After all, it has the most important job: it supplies the installed lights with the necessary power. The connection of the luminaires to the power grid must therefore also be waterproof, of course. This is the only way to protect yourself and your customers from short circuits and their undesirable side effects.

Recessed floor luminaires present special challenges in this respect. Very few like standing water. If you install in-ground spotlights, you should never do so in depressions or recesses. You also need to provide drainage underneath the recessed box. If the humidity is very high during installation, moisture may accumulate inside the fixture. Therefore, it is better to postpone the installation until the next dry day.

Ground recessed spotlights bring special challenges to this. Very few like standing water. So never install them in depressions or recesses, and make sure there is drainage underneath the mounting box. If the humidity is very high during installation, moisture may accumulate inside the fixture. Therefore, it is better to postpone the installation until the next dry day.

Rule 4: Type of luminaire

We now know some basic characteristics that distinguish outdoor luminaires from indoor counterparts. Now it is necessary to use this knowledge correctly. In plain language, this means: make the right choice of outdoor luminaire based on the desired installation location. We are not only referring to protection class and material. The type of luminaire also plays a decisive role here.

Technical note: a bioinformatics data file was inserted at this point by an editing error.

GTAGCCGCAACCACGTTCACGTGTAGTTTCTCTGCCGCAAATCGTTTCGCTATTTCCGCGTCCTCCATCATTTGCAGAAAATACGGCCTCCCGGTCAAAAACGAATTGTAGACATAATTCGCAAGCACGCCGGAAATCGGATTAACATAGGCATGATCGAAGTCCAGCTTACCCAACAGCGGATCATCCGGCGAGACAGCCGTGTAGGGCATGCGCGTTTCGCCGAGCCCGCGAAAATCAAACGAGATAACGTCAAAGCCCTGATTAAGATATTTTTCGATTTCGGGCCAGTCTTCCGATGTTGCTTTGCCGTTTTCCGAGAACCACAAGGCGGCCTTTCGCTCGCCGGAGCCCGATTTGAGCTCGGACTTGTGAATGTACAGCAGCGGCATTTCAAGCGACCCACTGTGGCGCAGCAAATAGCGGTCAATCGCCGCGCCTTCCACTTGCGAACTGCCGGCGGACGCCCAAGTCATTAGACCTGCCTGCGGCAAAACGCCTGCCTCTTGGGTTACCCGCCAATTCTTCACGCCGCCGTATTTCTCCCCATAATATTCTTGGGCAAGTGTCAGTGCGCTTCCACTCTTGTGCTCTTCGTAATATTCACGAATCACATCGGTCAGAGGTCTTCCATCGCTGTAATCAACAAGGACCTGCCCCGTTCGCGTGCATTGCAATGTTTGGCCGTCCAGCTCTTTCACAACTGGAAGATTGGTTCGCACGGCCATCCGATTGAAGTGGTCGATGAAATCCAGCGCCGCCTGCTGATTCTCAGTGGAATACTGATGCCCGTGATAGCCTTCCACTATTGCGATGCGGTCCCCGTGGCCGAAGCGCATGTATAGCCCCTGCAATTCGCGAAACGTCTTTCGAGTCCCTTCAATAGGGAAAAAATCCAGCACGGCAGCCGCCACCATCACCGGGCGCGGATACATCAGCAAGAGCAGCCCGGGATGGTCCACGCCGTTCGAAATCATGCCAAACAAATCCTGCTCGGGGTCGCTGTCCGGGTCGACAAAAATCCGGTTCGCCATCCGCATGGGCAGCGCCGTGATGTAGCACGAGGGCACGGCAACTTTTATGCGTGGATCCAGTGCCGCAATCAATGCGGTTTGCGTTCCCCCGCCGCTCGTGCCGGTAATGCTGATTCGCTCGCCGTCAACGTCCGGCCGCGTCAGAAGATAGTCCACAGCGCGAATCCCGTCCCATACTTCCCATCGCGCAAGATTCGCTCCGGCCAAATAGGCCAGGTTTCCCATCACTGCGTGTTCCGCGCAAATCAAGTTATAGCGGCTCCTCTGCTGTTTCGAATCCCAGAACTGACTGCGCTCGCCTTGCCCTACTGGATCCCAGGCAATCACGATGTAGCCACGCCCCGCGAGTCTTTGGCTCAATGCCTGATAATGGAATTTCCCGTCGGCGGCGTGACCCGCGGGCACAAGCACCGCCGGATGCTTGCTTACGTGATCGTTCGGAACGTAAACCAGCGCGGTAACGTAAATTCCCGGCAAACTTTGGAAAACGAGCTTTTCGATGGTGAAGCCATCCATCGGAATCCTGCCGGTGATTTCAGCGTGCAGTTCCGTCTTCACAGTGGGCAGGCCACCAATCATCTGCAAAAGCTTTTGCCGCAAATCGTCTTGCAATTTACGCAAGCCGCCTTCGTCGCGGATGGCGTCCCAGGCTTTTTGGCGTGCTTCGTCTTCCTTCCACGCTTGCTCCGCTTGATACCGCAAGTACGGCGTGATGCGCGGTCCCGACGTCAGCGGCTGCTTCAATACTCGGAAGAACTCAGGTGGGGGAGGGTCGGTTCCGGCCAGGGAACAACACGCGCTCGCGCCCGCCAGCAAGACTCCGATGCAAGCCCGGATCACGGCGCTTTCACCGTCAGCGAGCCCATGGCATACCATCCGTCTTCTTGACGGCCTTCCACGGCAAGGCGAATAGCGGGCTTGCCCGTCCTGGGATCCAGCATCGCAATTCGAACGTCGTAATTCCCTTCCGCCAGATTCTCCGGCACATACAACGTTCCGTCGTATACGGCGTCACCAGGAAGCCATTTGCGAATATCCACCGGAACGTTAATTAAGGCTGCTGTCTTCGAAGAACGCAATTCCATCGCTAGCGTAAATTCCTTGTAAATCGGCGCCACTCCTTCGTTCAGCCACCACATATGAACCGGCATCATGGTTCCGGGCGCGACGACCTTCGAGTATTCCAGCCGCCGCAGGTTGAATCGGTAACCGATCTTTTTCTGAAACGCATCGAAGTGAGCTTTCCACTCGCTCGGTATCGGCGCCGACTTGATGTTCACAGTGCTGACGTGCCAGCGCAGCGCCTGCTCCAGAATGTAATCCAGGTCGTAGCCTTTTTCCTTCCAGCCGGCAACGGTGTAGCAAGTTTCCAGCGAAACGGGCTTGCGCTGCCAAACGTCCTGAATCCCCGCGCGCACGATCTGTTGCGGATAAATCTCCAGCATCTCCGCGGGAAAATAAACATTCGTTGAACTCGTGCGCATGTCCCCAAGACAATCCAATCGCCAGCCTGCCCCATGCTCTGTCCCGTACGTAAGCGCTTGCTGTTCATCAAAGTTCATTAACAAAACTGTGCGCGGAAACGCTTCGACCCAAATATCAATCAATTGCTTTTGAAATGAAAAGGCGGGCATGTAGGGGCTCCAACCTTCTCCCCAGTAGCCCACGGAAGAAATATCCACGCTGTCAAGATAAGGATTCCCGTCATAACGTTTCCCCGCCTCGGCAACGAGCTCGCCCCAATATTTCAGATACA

If the luminaires serve as a wayfinding system, for example, this can narrow down the selection to recessed floor luminaires, path luminaires and bollard luminaires. It becomes even more detailed if the recessed ground luminaires are installed in the driveway and thus have to withstand the weight of different vehicles. But wall luminaires also serve a different purpose in the entrance area than perhaps on the terrace or balcony. So both functionality and appearance play essential roles here.

Include this in your planning and opt for sensor lights wherever there are paths, for example.

Rule 5: Uniform photograph

If different installation locations also require different luminaire types, this does not necessarily mean that you have to do without a uniform light and luminaire image. SLV's product families are characterized by the fact that a uniform luminaire design is reflected in different luminaire types. So you get ceiling, wall and floor luminaires in the same look and thus create a uniform light image. Above all, this ensures peace in the eye of the beholder and a pleasant atmosphere.


With expertly installed surface-mounted and recessed lights and poles from SLV, your customers can feel more than at home outdoors thanks to high-quality materials and the necessary protection classes – and you are on the safe side.